Sure, JW doctrine is screwy and their reading of the Bible is weird. But: I can point you to any number of United Methodist clergy whose doctrine is even screwier and whose treatment of the Bible is even weirder. Yes, we as a denomination have established standards of doctrine that are, I believe, among the best ever articulated. But the sign out front of a UM church doesn't tell you anything about what's being proclaimed inside, nor does the ordination certificate of my colleagues tell you anything about their personal beliefs or professional teaching.
I find myself surrounded by -- what do I call them: heathens? heretics? apostates? -- who all have the same credentials I do. For a long time, they would pretend that we all still followed the same faith. A lot of them aren't pretending any longer. And it's not just about sexuality. That's only the most prominent fault line, the current presenting issue. "What think ye of Christ?" is still the fundamental question. "Not much" might sum up a lot of what I hear them say. Many seem never to talk about Jesus; they are balanced by those for whom he is a sock puppet, mouthing the slogans (political or otherwise) they really care about. Sometimes, the only thing I think we have in common is a pension plan.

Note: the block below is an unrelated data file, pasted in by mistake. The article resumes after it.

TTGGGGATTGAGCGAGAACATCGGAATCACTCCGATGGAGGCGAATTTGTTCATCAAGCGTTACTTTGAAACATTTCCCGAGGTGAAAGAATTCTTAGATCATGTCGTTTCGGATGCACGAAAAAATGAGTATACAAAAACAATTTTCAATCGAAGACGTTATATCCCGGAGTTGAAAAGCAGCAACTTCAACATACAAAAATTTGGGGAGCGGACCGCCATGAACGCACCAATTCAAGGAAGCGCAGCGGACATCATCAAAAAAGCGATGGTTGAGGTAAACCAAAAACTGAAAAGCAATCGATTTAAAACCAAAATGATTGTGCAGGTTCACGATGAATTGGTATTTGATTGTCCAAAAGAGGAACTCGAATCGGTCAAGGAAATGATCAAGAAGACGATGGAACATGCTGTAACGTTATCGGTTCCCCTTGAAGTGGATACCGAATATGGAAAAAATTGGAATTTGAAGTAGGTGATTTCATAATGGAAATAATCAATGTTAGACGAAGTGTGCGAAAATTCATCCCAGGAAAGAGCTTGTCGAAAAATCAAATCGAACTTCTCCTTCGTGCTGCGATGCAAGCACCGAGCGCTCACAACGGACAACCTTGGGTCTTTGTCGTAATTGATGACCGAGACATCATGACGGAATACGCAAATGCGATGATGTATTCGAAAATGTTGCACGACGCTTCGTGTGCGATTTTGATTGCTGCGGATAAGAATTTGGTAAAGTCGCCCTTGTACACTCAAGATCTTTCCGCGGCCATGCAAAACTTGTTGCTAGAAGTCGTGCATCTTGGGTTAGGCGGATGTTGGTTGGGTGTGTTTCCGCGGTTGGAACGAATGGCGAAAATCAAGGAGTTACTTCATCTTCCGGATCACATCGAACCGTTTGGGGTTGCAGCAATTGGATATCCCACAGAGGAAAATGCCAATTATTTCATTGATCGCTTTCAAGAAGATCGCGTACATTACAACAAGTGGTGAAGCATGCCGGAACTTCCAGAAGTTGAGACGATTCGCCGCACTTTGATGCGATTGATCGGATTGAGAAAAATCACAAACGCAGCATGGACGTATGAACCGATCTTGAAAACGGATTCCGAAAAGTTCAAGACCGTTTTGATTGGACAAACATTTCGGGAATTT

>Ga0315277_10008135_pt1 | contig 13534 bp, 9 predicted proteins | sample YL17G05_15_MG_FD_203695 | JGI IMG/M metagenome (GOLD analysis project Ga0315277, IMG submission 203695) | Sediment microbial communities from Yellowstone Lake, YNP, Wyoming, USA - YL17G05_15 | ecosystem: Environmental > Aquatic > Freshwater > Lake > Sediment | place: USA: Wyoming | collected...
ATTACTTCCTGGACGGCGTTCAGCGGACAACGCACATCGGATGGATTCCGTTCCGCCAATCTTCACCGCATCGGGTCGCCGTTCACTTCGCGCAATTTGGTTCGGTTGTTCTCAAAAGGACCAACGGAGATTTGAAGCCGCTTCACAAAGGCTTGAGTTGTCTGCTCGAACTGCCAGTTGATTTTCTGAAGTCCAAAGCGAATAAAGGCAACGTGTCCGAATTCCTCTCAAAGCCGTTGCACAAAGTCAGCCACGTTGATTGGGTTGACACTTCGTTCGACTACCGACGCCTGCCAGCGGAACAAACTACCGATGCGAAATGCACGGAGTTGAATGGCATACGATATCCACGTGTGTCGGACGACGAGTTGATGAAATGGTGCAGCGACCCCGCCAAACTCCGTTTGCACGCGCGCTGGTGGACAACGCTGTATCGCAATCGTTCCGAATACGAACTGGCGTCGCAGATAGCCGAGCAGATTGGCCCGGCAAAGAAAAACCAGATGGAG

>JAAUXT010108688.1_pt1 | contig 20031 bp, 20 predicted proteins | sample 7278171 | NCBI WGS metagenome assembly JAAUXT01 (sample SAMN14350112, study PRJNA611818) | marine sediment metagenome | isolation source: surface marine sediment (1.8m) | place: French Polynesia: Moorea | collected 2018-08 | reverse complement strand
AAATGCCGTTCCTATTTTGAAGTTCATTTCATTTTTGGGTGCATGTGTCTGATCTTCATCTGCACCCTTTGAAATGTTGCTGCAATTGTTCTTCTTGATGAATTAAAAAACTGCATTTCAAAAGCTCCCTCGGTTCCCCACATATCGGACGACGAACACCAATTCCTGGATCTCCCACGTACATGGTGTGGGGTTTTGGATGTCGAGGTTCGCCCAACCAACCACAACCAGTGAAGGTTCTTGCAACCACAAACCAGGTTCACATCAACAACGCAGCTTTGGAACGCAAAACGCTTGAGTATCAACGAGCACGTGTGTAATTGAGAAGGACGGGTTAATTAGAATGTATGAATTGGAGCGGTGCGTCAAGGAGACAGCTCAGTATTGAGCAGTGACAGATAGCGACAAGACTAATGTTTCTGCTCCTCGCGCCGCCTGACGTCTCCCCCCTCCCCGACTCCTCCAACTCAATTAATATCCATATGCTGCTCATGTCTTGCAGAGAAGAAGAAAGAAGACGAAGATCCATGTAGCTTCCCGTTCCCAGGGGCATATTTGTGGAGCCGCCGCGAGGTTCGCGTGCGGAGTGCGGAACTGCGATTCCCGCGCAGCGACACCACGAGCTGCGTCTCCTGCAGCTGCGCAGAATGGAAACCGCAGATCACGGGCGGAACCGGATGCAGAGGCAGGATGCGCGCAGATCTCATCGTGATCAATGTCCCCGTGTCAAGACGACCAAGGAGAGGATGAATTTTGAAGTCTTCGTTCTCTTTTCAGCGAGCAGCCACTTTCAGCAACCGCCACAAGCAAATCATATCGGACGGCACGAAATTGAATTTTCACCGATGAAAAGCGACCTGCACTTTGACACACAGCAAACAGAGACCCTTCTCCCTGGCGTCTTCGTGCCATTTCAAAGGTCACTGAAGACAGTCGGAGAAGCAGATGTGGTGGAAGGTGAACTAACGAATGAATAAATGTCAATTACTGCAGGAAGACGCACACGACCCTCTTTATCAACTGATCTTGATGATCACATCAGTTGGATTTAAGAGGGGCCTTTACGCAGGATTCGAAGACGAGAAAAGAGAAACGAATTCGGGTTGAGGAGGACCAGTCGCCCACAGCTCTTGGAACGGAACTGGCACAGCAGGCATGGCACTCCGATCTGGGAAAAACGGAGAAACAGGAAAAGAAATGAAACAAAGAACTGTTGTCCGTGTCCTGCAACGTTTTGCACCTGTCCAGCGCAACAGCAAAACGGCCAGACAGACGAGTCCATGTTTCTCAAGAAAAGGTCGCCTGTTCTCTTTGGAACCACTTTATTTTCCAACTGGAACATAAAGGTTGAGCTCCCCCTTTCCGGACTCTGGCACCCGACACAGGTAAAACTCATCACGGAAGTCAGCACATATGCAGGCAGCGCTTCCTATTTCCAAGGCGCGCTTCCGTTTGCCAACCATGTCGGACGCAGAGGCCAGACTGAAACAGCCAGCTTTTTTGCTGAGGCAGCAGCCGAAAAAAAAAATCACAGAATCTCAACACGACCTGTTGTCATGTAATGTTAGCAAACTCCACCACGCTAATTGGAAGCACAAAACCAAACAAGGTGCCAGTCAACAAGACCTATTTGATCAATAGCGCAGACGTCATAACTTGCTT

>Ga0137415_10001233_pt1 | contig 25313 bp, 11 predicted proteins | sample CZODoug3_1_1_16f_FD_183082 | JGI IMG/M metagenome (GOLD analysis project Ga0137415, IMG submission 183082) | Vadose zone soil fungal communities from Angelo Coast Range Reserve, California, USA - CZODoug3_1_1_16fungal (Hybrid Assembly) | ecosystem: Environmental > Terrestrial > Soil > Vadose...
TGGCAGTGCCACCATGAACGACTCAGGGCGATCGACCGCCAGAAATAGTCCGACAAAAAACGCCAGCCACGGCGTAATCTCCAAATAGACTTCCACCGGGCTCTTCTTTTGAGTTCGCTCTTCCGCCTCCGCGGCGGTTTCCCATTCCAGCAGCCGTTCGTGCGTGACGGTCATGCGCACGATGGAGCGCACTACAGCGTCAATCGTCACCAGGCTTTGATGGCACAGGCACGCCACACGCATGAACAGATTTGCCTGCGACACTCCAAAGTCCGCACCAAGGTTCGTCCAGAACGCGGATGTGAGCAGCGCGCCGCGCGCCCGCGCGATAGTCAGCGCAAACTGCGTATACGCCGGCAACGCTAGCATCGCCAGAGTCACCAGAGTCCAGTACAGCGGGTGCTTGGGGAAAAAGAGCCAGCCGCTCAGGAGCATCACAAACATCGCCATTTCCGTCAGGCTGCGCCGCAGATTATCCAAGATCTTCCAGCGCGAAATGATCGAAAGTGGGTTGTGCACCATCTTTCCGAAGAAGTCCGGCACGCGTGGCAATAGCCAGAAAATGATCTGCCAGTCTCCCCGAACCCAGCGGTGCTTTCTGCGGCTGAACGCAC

I will never be embarrassed to acknowledge my relationship with Jesus Christ. But any more, there are times when I am embarrassed to acknowledge my relationship to The United Methodist Church. Up until recently, I could always say that those other guys and gals were an aberration; that the official teaching was good and right and that all of us who were laboring to present it far outnumbered the kooks and con artists. Given what I hear from the mouths of bishops and other poo-bahs these days, and looking at recent election results for General Conference (not merely how people voted, but whom they actually elected), I would have to say that the unofficial teaching is what's in the driver's seat.
I try to take the long view. When the Council of Ariminum (AD 359, 1,660 years ago this month) opted to write a new creed, St. Jerome said, "The whole world groaned, and was astonished to find itself Arian." It took a long time, but Nicene orthodoxy eventually won out over Arianism. And yet, Arianism has never gone away. You can get yourself a heaping helping of it, not only in the Jehovah's Witnesses, but in many UM churches. And there are worse things than Arianism on offer.
We are past the point where we can paper this over. And as much as I want to trust God and keep on fighting for a return to good teaching within The UMC, no matter how long it takes, I don't think it's in the cards. After GC 19, my thinking shifted. When I saw how deep the rot was, how astonishingly easy it was for people whose job was interpreting and upholding the rules to simply discard the rules they didn't like, something in me died. I can no longer pretend that we share the same faith. Some of that is theological, some of it is disciplinary, but we can no longer function as representatives of the same institution.
Some very hard choices lie ahead, for all of us.